A Clash of Kings is the second book in George R.R. Martin’s landmark epic fantasy series A Song of Ice and Fire. My review of the first book, A Game of Thrones, can be found here. This book continues straight from where the first book left off, and details the war that ravages through Westeros, at the same time as the long summer is slowly but surely ending.
In my review of the first book, I particularly praised Martin’s beautiful prose and his superb characterisations. Both of those elements remain as good here, as they were in the first book. In this book, I particularly noticed the excellence of each of the point of view characters’ character arcs. Each character has their own, very clear, character arc, that the whole of their narrative revolves around. For instance, Jon Snow’s character arc revolves around the theme of keeping to your oaths, and his narrative revolves around his oaths being tested, and his reactions to those tests. Moreover, each of the character arcs rises to a highly satisfying climax, which leave the characters completely changed, and make you eagerly await to read the next instalment in the series.
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As someone who spends a lot of time reading books, I also spend a lot of time thinking about how I read. In today’s world, that thinking is dominated by the question of format; should I be going with print, ebook, or audio? It’s not a question that I have an easy answer for.
I should first make it clear, however, that I don’t think that there is an objectively superior format. I think all formats have their own advantages, and I don’t really care what format other people use (as long as they do use some format!).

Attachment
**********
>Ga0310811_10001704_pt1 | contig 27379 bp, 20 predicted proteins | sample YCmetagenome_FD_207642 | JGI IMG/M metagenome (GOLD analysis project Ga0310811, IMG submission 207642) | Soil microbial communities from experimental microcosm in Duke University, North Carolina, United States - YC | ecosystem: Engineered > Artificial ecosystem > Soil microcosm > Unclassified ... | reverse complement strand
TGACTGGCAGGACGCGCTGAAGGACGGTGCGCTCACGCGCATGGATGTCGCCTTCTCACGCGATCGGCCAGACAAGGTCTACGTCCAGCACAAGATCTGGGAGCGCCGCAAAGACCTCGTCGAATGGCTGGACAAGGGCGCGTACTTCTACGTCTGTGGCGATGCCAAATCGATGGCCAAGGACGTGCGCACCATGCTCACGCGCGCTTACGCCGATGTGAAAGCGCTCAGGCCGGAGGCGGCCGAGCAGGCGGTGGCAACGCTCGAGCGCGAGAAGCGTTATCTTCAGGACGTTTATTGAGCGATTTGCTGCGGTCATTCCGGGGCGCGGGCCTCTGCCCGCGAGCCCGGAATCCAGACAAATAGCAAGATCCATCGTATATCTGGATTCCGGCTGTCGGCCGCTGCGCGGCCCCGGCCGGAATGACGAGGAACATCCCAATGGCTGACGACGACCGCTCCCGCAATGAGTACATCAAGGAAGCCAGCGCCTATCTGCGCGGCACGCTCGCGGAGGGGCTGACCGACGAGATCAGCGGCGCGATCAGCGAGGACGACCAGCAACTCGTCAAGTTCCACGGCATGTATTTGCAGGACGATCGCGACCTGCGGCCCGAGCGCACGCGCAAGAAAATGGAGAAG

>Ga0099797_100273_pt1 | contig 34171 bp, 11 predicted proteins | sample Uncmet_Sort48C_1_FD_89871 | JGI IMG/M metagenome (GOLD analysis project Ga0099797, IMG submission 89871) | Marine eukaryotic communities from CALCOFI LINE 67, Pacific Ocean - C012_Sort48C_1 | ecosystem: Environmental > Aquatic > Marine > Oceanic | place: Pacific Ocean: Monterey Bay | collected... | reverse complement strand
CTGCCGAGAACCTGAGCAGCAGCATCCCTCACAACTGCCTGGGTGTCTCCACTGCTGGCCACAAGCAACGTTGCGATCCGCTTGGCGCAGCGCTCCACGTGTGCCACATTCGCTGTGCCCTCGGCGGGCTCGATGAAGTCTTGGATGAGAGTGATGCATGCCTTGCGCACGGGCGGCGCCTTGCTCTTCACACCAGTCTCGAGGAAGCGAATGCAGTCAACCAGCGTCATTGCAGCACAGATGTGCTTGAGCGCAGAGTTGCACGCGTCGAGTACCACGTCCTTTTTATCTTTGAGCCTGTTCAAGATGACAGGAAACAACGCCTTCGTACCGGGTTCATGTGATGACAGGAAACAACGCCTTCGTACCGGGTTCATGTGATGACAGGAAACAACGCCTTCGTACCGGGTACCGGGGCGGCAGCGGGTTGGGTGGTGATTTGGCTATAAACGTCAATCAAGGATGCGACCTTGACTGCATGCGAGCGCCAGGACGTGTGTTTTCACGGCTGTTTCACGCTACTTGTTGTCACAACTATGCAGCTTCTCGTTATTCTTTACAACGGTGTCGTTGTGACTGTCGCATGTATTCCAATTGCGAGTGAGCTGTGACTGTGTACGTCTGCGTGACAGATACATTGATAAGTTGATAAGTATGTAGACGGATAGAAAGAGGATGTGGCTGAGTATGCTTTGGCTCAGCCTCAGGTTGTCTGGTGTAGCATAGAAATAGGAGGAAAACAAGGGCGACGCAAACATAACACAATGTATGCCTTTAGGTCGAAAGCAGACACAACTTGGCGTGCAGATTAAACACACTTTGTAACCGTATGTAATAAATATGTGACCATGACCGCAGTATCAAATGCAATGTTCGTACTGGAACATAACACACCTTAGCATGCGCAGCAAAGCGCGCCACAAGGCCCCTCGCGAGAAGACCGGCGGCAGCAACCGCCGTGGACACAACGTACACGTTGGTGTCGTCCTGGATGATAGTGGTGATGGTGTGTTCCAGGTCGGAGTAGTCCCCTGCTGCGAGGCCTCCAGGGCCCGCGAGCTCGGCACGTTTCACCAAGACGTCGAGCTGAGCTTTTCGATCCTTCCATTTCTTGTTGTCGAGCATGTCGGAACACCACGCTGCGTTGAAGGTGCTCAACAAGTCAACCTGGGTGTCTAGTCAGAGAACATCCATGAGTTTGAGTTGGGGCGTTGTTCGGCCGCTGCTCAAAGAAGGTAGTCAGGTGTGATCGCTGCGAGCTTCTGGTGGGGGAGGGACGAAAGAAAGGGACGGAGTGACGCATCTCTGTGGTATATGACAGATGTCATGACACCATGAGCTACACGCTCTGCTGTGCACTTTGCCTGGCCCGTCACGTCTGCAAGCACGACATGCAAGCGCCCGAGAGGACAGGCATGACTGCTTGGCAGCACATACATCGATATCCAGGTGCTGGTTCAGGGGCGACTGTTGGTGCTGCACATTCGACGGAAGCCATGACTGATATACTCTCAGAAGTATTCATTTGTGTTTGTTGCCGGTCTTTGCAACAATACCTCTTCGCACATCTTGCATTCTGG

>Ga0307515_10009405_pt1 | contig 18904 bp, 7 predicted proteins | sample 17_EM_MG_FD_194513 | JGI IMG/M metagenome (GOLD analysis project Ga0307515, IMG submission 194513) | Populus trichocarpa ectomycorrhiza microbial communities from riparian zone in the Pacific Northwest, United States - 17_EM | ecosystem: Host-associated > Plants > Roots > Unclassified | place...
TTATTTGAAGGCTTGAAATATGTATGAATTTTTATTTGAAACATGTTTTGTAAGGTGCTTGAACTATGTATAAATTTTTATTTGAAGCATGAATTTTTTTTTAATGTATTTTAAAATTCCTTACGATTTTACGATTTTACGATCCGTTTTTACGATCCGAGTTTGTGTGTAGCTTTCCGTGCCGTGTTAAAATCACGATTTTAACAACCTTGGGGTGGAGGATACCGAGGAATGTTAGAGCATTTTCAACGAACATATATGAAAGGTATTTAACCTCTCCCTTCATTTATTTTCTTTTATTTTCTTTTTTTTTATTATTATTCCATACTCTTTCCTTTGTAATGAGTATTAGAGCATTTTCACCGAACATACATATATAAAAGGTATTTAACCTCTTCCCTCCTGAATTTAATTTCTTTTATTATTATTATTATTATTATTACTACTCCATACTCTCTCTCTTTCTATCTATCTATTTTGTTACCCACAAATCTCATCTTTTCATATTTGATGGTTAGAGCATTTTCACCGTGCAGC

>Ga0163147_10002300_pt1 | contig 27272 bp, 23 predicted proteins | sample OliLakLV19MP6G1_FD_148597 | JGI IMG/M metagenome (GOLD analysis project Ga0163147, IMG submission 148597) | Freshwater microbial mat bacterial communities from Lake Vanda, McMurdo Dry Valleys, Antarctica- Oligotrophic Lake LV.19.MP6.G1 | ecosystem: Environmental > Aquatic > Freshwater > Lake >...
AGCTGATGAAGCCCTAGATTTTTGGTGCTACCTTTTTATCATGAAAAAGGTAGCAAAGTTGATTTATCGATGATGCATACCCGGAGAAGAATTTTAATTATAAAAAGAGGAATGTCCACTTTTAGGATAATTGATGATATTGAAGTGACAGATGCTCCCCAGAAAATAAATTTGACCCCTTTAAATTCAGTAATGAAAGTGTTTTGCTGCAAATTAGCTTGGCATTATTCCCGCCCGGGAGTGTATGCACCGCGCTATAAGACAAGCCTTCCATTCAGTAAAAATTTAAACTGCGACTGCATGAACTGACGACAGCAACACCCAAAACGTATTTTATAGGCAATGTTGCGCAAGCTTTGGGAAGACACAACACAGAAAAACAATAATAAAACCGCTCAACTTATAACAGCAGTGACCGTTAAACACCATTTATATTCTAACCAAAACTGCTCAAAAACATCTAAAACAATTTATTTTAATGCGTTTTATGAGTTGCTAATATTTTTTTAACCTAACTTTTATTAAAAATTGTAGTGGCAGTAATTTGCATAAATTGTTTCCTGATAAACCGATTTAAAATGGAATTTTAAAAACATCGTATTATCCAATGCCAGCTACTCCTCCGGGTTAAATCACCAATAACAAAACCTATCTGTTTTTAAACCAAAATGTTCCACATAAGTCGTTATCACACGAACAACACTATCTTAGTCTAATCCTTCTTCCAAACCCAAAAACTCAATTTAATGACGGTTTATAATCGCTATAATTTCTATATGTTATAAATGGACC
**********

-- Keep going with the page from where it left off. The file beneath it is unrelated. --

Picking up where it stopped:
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Behind the Lines is the first book in a sequel trilogy to indie military science fiction author Chris Fox’s Void Wraith trilogy. In this book, the new Coalition of the three races featured in the Void Wraith trilogy attempt to find the rest of the Gorthians (the main enemy of the previous trilogy). In doing so, Nolan and his crew stumble upon a new hostile race, and become stranded on one of their planets. The book details their attempt to survive and escape.
I was hesitant to pick this book up, because I had greatly enjoyed the first book of Chris Fox’s previous trilogy (review here), but hadn’t enjoyed the other two books (review here). It was impossible to know where this book would fall between those extremes, so I hesitated; in the end, it was the curiosity to know where this book lay between those two extremes that made me pick this book up.
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The City & the City is a standalone novel from China Miéville, which is set in the twin cities of Beszel and Ul Qoma, which exist within the same space. This is not in any supernatural sense: certain streets are completely in just one city, while other streets are partially in both. Sometimes, one floor of a building exists in a different city from the floor above it. Nothing about it goes from realm of the possible to the impossible. In this setting, the novel focuses on Inspector Tyador Borlú of the Extreme Crime Squad as he attempts to solve the murder of a mysterious woman.
It is quite difficult to pin down this novel’s genre. Of course, it’s clear that plot-wise it is a police procedural, but what the genre is setting-wise is much harder question. On the one hand, the setting seems to be constructed much like fantastic secondary worlds, but on the other hand, the twin cities of Beszel and Ul Qoma seem to exist in a very realistic version of our Europe. Furthermore, that Beszel and Ul Qoma exist within the same geographical space seems absurd to the point of fantastic, yet the narrative clearly establishes its non-magical nature. Thus, if the narrative is a fantastic one (like virtually all of Miéville’s other works), it is hard to say where the fantastic lies. One might even be tempted to try and find it in the mysterious historical artefacts from the pre-Cleavage time excavated within the story, but even there, the stories about their magical nature never seem to go beyond being mere conspiracy theories. It is a very disconcerting effect; I feel convinced that the novel is fantasy, but I can’t point to any evidence for that. But maybe that feeling is what the term New Weird is used to signify.
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